Most crime in Westfield driven by drug use

Photo credit: The Westfield News
Bundles of heroin packets, a large amount of cash and paraphernalia were seized when a pair of alleged heroin retailers were arrested in March. (Photo by The Westfield News/Carl E. Hartdegen)
Bundles of heroin packets, a large amount of cash and paraphernalia were seized when a pair of alleged heroin retailers were arrested in March. (Photo by The Westfield News/Carl E. Hartdegen)

WESTFIELD, Mass. (The Westfield News) – The Whip City has historically enjoyed a relatively low crime rate and 2014 was not an exception to that rule. Fortunately, Det. Lt. David Ragazzini said, there were no homicides in the city in 2014. He said the bulk of the crime in the city is driven, as usual, by the needs of narcotics addicts.

Although he said he has not “done the math”, he said he believes the number of crimes in the city “tied pretty directly to drugs” is “in the 90th percentile.” He said that the vast majority of house breaks, larcenies, shopliftings, frauds and other crimes against property are committed by addicts who have no legal ways to fund their addictions.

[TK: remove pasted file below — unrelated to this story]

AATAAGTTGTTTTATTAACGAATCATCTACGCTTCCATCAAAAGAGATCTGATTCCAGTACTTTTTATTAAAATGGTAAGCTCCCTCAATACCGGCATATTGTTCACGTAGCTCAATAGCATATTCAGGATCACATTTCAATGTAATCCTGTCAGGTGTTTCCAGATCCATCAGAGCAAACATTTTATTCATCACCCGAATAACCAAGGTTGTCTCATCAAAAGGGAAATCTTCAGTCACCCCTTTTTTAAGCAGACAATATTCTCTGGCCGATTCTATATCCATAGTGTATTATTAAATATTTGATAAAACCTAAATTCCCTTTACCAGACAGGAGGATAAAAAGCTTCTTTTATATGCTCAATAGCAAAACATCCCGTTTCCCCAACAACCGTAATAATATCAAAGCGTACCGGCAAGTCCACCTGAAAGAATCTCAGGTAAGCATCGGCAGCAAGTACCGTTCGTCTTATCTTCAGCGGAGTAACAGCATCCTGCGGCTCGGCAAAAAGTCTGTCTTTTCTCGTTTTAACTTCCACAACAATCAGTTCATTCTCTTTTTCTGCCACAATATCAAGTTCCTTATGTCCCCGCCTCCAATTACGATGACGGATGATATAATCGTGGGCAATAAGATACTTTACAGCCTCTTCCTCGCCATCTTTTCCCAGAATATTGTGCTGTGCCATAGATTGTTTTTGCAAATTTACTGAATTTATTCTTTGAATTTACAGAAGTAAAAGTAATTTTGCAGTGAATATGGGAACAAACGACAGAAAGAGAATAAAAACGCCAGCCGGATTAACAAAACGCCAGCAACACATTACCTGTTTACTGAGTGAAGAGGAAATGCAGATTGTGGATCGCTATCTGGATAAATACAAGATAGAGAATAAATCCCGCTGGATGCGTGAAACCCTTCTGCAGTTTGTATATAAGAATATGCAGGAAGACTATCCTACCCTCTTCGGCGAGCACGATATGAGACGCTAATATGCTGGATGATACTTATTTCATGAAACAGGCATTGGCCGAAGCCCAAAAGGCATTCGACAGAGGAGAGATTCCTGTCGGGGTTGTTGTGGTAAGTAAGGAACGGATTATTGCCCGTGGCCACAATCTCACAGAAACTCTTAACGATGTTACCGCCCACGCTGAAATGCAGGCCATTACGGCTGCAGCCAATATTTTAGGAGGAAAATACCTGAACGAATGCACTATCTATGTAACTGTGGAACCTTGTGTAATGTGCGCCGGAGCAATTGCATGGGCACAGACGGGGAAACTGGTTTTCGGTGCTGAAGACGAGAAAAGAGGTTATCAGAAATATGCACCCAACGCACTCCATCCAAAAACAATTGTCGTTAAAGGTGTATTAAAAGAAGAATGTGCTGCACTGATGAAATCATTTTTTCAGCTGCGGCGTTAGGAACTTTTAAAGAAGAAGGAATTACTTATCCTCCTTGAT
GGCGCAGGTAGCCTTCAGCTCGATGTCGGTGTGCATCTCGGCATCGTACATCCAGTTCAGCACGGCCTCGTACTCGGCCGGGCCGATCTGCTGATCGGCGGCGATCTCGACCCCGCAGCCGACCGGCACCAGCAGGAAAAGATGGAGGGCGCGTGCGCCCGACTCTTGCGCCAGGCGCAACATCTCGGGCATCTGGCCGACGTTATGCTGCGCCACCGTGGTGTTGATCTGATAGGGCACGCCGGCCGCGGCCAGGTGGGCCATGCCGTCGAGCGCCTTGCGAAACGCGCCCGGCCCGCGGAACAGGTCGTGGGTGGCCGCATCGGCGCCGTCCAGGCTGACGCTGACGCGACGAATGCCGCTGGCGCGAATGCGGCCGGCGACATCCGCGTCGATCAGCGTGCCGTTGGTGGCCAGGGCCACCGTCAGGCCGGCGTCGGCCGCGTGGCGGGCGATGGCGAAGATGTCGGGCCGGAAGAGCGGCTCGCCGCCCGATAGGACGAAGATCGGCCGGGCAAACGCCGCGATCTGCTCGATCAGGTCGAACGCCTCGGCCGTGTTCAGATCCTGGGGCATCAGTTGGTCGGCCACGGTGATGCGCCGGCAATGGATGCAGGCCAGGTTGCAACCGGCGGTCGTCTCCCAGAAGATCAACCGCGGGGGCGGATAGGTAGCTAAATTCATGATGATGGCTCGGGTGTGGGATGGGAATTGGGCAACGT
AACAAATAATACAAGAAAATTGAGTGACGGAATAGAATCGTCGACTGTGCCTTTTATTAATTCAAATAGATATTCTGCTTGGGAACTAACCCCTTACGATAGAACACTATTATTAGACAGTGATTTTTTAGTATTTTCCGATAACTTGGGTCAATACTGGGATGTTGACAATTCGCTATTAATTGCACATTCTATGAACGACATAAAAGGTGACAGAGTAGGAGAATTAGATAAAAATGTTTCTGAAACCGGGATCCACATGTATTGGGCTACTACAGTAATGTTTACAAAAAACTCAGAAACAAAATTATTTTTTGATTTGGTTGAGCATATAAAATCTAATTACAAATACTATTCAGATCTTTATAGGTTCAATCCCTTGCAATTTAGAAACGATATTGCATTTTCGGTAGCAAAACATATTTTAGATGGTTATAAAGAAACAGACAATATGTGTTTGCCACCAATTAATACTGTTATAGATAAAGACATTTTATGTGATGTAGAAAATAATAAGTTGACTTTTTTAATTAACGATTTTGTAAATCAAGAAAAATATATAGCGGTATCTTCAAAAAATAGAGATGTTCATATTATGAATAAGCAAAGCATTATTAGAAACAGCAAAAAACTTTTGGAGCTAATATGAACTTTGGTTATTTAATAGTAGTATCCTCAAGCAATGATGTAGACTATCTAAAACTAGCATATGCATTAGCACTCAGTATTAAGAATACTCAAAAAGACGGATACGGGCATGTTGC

Since their addictions will not be denied, addicts will often steal to support their habits. They frequently start stealing from family members and may start with cash and jewelry and often progress to blank checks, which are forged and cashed, or credit cards which are misused.

When family members learn to protect their property from their addicted loved ones, addicts may start shoplifting from stores or may break into cars and houses to steal valuables which can be converted to cash or even directly to heroin, if a dealer is cooperative.

Det. Sgt. Stephen K. Dickinson has said that heroin is not retailed in the city and the vast majority of the drug used in the city is purchased in Holyoke or Springfield. He explained that many addicts will travel to Holyoke and purchase as much heroin as they can finance and any surplus may then be sold to other users.